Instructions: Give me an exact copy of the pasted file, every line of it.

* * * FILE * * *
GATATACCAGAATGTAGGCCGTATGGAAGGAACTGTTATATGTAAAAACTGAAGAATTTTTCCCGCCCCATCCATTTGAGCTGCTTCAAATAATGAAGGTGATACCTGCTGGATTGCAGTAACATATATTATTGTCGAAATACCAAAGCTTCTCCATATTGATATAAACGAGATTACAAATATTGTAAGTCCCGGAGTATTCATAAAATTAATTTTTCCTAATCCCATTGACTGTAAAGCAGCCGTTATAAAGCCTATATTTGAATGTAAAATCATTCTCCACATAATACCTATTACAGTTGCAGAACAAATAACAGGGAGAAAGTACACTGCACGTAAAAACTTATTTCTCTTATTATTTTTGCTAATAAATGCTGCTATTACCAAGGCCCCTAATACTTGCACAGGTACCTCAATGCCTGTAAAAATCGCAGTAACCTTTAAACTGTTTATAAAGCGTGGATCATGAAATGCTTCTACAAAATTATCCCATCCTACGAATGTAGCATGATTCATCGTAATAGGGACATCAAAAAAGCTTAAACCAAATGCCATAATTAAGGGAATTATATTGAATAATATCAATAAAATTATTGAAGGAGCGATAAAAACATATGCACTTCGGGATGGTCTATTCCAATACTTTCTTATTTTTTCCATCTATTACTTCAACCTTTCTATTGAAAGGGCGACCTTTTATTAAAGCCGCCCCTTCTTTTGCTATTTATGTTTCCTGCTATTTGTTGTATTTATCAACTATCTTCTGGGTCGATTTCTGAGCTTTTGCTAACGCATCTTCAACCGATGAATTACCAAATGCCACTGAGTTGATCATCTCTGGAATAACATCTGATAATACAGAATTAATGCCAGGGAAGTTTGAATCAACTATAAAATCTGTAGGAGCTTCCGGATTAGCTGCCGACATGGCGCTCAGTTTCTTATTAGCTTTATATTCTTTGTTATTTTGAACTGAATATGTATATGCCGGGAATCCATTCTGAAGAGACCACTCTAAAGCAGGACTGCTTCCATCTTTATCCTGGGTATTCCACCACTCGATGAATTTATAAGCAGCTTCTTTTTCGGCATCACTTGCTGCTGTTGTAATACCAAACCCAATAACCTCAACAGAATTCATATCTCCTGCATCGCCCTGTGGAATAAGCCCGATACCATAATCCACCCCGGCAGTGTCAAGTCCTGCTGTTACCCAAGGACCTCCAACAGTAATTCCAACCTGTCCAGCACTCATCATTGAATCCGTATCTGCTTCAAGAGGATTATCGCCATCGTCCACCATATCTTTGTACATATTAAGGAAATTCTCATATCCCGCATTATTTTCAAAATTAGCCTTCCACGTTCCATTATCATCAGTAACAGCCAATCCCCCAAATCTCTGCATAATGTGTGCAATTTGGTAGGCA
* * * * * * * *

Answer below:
GATATACCAGAATGTAGGCCGTATGGAAGGAACTGTTATATGTAAAAACTGAAGAATTTTTCCCGCCCCATCCATTTGAGCTGCTTCAAATAATGAAGGTGATACCTGCTGGATTGCAGTAACATATATTATTGTCGAAATACCAAAGCTTCTCCATATTGATATAAACGAGATTACAAATATTGTAAGTCCCGGAGTATTCATAAAATTAATTTTTCCTAATCCCATTGACTGTAAAGCAGCCGTTATAAAGCCTATATTTGAATGTAAAATCATTCTCCACATAATACCTATTACAGTTGCAGAACAAATAACAGGGAGAAAGTACACTGCACGTAAAAACTTATTTCTCTTATTATTTTTGCTAATAAATGCTGCTATTACCAAGGCCCCTAATACTTGCACAGGTACCTCAATGCCTGTAAAAATCGCAGTAACCTTTAAACTGTTTATAAAGCGTGGATCATGAAATGCTTCTACAAAATTATCCCATCCTACGAATGTAGCATGATTCATCGTAATAGGGACATCAAAAAAGCTTAAACCAAATGCCATAATTAAGGGAATTATATTGAATAATATCAATAAAATTATTGAAGGAGCGATAAAAACATATGCACTTCGGGATGGTCTATTCCAATACTTTCTTATTTTTTCCATCTATTACTTCAACCTTTCTATTGAAAGGGCGACCTTTTATTAAAGCCGCCCCTTCTTTTGCTATTTATGTTTCCTGCTATTTGTTGTATTTATCAACTATCTTCTGGGTCGATTTCTGAGCTTTTGCTAACGCATCTTCAACCGATGAATTACCAAATGCCACTGAGTTGATCATCTCTGGAATAACATCTGATAATACAGAATTAATGCCAGGGAAGTTTGAATCAACTATAAAATCTGTAGGAGCTTCCGGATTAGCTGCCGACATGGCGCTCAGTTTCTTATTAGCTTTATATTCTTTGTTATTTTGAACTGAATATGTATATGCCGGGAATCCATTCTGAAGAGACCACTCTAAAGCAGGACTGCTTCCATCTTTATCCTGGGTATTCCACCACTCGATGAATTTATAAGCAGCTTCTTTTTCGGCATCACTTGCTGCTGTTGTAATACCAAACCCAATAACCTCAACAGAATTCATATCTCCTGCATCGCCCTGTGGAATAAGCCCGATACCATAATCCACCCCGGCAGTGTCAAGTCCTGCTGTTACCCAAGGACCTCCAACAGTAATTCCAACCTGTCCAGCACTCATCATTGAATCCGTATCTGCTTCAAGAGGATTATCGCCATCGTCCACCATATCTTTGTACATATTAAGGAAATTCTCATATCCCGCATTATTTTCAAAATTAGCCTTCCACGTTCCATTATCATCAGTAACAGCCAATCCCCCAAATCTCTGCATAATGTGTGCAATTTGGTAGGCA